If you have read our recent post on dealing with difficult datasets, you will remember our efforts to create a visualization of human trafficking data taken from the Secretary of State’s Trafficking in Persons (TIP) Report.

I had sourced the data on different types of human trafficking from Richard Frank’s “Human Trafficking Indicators, 2000-2011: A New Data Set” and created an interactive visualization where a user could look at different human trafficking factors and see them on the map.

This is when we realized the potential of the visualization. Rather than just reporting information, we could combine secondary research to design with the data.

This lead me to an interesting dilemma — how can we add additional information to a dataset without manipulating it in an irresponsible way?

From this question, I ended up experimenting with the visualization and the creation of the “Badness Map” (for lack of a better name at the moment). This was a simple test to see if I could combine existing parts of the data set to reveal additional information. For this map, I combined in D3 several variables from the data set such as “Victim Protection”, “Victim Prosecution”, “Victim Services” as well as some assorted others and scored the severity of the variable on a 1-5 ratio. I realized that the most interesting revelations from the data came from visualizing more than one dataset at once and producing relative visualizations.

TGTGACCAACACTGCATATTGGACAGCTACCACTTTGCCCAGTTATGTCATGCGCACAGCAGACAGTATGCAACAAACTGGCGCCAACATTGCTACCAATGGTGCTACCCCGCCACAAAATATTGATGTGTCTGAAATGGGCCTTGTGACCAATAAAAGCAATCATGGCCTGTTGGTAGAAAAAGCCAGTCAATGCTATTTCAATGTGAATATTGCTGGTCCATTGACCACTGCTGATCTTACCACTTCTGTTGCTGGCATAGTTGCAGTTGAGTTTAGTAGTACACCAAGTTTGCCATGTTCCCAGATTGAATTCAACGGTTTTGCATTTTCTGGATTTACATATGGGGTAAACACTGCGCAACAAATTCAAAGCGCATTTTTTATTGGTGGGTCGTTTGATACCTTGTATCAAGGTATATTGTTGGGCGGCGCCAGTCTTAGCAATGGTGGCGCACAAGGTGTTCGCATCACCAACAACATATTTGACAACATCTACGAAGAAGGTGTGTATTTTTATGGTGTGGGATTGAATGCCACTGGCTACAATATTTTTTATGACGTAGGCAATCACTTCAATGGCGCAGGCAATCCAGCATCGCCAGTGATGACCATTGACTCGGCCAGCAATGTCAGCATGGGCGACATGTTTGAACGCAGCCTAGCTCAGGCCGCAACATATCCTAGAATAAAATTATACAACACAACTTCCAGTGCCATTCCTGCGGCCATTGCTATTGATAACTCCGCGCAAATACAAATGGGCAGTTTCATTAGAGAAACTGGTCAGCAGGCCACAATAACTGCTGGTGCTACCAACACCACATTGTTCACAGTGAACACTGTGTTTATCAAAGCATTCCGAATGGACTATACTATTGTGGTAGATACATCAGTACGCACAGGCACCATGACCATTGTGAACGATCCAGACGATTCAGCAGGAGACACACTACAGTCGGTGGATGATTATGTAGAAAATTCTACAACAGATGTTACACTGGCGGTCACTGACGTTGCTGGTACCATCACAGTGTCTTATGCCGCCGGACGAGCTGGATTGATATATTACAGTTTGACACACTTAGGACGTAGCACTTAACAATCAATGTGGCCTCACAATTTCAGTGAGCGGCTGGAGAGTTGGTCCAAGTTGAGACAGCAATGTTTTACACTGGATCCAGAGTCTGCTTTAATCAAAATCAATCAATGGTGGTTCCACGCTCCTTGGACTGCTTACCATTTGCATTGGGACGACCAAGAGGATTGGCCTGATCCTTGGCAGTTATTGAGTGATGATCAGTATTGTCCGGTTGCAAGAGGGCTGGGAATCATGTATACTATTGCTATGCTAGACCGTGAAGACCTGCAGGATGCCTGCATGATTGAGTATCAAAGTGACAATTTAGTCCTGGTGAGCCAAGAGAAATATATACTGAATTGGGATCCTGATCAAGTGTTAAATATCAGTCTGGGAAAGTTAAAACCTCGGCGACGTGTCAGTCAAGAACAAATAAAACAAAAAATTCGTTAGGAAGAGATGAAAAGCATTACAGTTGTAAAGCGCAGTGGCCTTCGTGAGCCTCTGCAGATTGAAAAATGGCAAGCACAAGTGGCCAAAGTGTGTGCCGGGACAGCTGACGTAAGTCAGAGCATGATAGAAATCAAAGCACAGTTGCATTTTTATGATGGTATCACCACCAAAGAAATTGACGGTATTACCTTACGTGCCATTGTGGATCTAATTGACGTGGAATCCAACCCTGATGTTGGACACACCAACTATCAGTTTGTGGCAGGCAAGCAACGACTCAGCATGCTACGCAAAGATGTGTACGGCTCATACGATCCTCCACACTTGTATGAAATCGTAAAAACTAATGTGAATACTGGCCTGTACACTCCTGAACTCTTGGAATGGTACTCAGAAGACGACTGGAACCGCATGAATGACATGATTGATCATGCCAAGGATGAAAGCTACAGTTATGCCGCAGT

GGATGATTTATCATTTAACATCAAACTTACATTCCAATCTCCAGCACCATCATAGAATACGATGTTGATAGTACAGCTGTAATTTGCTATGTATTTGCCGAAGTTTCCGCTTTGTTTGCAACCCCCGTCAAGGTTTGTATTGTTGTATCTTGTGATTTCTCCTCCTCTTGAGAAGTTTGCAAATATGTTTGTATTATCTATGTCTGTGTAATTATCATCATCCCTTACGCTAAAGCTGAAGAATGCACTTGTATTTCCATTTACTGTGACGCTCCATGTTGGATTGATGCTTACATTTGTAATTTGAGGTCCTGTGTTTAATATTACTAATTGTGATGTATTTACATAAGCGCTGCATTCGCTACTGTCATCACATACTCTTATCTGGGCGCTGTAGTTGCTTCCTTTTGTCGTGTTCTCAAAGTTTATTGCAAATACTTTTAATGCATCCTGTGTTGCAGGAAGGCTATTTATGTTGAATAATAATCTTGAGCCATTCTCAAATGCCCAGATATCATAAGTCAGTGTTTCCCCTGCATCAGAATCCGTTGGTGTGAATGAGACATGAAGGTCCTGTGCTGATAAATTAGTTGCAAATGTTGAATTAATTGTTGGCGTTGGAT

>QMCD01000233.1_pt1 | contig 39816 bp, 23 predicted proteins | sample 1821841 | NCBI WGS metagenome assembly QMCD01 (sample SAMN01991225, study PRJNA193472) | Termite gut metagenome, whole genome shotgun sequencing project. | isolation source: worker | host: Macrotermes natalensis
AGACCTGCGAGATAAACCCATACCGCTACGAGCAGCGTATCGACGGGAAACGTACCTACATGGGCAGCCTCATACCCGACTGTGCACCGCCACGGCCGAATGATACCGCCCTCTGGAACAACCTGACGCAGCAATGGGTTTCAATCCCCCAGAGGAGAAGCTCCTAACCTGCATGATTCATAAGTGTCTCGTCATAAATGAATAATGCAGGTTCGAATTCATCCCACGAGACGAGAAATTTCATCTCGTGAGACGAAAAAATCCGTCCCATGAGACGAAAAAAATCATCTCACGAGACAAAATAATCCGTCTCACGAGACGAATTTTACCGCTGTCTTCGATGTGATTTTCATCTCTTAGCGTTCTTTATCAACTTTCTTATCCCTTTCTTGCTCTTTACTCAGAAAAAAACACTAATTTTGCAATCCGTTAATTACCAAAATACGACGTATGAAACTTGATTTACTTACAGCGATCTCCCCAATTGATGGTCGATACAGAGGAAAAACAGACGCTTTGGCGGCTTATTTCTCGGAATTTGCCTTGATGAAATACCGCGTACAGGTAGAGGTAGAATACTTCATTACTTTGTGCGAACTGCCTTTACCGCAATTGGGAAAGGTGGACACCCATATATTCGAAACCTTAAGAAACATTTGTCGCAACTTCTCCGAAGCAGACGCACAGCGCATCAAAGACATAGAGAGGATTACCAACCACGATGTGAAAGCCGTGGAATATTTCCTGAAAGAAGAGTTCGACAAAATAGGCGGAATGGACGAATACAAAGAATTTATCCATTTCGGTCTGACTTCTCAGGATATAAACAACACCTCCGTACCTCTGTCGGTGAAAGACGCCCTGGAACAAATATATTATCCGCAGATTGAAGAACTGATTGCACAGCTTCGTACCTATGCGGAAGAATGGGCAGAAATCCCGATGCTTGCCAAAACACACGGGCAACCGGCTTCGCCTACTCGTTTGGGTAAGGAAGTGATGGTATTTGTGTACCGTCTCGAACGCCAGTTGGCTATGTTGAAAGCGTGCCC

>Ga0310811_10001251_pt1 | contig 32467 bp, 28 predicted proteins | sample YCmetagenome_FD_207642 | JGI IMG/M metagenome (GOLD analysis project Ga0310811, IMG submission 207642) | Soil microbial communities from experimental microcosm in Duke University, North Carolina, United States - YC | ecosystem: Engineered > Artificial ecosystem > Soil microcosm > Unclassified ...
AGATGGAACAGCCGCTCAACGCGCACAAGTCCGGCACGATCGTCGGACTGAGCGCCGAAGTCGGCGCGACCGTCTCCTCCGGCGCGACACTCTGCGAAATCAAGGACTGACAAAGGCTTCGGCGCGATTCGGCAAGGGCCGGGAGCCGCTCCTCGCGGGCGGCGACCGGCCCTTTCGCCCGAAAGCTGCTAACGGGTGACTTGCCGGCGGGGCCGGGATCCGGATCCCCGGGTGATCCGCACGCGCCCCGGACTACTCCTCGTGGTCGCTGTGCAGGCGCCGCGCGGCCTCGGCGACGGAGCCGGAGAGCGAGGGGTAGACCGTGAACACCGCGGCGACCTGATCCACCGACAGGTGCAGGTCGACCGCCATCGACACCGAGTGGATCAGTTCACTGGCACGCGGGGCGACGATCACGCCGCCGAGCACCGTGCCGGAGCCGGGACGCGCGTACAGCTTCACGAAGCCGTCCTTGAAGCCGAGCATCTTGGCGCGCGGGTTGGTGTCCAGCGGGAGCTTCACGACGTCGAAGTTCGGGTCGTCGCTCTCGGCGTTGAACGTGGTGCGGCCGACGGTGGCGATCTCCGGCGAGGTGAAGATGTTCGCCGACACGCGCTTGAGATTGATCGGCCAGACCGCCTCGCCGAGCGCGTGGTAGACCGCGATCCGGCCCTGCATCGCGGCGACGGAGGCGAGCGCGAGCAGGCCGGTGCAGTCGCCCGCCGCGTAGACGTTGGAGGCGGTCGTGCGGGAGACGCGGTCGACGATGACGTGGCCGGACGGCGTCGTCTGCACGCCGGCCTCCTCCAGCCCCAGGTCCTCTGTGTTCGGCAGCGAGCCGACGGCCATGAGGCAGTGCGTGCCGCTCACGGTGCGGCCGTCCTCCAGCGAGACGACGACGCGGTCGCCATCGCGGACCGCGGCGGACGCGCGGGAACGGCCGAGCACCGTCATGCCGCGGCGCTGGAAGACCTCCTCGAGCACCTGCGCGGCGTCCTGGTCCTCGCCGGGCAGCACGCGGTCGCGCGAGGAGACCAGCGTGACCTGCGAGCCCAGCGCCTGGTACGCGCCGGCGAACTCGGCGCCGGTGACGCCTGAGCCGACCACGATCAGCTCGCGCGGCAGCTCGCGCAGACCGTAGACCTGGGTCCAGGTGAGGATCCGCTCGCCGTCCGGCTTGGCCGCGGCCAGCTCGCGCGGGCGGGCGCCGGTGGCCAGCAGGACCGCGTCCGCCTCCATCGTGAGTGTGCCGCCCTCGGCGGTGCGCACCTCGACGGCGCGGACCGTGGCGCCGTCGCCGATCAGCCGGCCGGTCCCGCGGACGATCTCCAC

An easy to understand example would be to relate the dataset information about the number of laws preventing human trafficking in a given country to the quality of that country's enforcement of those laws. While it does look good if a country has a large number of laws to protect trafficked persons, what does it mean when none of those laws are enforced? Is to better to have less laws around human trafficking that are being enforced better?

Up until this point the data was been seemingly flat in it’s presentation of information. If a country has a high GDP and a stable government, they would often receive a high score in on the Human Trafficking Index. However by integrating additional data sets, I am beginning to make new and interesting inferences.

Some topics I am invesitgation are:

  • Does a lack of access to education drive the proliferation of forced domestic labor in the developed world?
  • Is the social taboo surrounding sex workers enabling human traffickers?
  • Are our instatiable desires for raw materials in the Western World driving child labor in the developing world?

Just two weeks left in class but this project is getting exciting!